The polar bear (Ursus maritimus) is both the largest and most aquatic of the world’s eight living bear species. Unfortunately, six of these eight species currently face an extinction threat, and the polar bear is one of them. Find out how many polar bears we think live in the world, along with current conservation statuses and top threats to survival.
Global Polar Bear Population
According to the IUCN Polar Bear Specialist Group‘s most recent report in 2021, the global wild polar bear population is estimated to be 26,000 (range 22,000 to 31,000). This population is divided into 19 distinct subpopulations across its circumpolar distribution.
In addition to this wild population, there are also about 300 polar bears in captivity around the world.
Global Conservation Status
The IUCN Red List currently lists the polar bear as Vulnerable on its extinction scale. This threatened status is just one level below Endangered. A Vulnerable status denotes that a species faces a high risk of extinction in the wild without intervention.
Conservation Status By Country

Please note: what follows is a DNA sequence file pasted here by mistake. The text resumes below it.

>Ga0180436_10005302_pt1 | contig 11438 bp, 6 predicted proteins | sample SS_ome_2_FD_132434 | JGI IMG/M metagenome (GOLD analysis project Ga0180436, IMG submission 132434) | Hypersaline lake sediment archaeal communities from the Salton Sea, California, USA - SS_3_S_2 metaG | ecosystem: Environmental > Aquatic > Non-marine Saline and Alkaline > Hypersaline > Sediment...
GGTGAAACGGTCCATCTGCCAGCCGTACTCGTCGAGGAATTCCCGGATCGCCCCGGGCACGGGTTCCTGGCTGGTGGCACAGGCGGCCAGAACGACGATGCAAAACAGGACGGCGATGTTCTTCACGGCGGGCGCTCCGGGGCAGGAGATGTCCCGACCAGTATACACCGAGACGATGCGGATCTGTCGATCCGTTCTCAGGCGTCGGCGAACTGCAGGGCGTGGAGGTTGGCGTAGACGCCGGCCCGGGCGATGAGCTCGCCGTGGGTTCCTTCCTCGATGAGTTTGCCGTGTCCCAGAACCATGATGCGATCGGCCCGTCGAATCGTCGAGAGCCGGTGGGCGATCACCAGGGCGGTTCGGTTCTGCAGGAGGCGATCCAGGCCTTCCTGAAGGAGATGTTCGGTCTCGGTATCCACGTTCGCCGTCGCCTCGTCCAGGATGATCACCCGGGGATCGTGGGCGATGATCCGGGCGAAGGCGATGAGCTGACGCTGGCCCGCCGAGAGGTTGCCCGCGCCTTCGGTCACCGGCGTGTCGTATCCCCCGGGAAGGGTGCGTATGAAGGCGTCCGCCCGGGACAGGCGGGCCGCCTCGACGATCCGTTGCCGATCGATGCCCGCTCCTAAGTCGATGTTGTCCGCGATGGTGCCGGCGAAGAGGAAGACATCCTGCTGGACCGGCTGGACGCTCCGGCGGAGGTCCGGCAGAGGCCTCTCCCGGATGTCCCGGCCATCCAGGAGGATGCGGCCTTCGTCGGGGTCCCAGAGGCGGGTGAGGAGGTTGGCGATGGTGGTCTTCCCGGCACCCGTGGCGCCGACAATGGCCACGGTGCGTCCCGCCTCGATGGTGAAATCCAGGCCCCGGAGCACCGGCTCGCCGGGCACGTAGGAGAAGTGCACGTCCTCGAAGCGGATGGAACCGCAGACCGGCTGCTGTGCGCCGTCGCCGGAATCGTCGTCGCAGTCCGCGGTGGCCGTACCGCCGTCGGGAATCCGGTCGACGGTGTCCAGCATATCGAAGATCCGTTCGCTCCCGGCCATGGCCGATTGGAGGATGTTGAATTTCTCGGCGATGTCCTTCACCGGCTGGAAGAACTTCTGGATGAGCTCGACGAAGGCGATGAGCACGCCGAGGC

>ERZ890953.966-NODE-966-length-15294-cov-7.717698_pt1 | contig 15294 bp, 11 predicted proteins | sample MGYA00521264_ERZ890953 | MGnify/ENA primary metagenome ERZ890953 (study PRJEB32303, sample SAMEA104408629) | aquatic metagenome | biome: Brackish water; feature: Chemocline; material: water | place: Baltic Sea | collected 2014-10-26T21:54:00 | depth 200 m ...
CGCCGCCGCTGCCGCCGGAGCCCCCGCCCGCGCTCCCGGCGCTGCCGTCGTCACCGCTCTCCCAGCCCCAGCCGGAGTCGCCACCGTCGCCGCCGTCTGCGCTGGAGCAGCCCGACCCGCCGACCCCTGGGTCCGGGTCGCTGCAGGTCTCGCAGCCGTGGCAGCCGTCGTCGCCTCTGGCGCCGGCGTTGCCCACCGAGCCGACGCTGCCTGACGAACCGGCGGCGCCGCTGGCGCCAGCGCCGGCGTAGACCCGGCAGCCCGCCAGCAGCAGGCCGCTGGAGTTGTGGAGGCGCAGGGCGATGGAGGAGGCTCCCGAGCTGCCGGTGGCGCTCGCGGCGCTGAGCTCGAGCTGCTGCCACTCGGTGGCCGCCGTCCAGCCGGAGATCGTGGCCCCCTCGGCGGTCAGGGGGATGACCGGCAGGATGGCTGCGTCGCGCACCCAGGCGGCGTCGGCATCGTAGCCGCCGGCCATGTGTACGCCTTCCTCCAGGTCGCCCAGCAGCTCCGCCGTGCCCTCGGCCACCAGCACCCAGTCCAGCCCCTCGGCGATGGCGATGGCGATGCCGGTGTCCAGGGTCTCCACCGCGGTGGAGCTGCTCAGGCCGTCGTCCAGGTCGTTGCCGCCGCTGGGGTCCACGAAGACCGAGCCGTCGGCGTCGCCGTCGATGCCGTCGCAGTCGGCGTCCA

In addition to the global conservation listing, each of the five nations with polar bear populations signed a multilateral treaty in 1973 known as The Agreement on the Conservation of Polar Bears, which limits hunting and trade in polar bears and coordinates research and conservation efforts. The species also appears on national or regional conservation lists in each country as follows:
Canada: Special Concern (COSEWIC)
Denmark (Greenland): Vulnerable (IUCN European Red List)
Norway (Svalbard): Vulnerable (IUCN European Red List)
Russia: 3 subpopulations, listed as Category 3 (Rare), Category 4 (Indeterminate), and Category 5 (Recovering) (Red Data Book)
United States (Alaska): Threatened (Endangered Species Act)
Threats to Polar Bears
As reported by the IUCN Polar Bear Specialist Group, the loss of Arctic sea ice due to climate change poses the single biggest threat to polar bear populations worldwide. Because polar bears need sea ice for hunting, breeding, and traveling, its continued loss threatens the entire species with extinction in the wild.
In addition to this top threat of sea ice loss, polar bears face several other challenges. Other top conservation concerns include increased commercial activity (oil and gas development, mining, shipping, etc.); human conflicts; pollution; disease; inadequate habitat protection of denning sites; and overharvesting.
The global polar bear population is currently estimated to be about 26,000 in the wild and 300 in captivity. Polar bears are threatened species at both the global and national levels. The top threat contributing to their continued decline is the loss of sea ice due to climate change.
The photo featured at the top of this post is © GTW/Shutterstock.com
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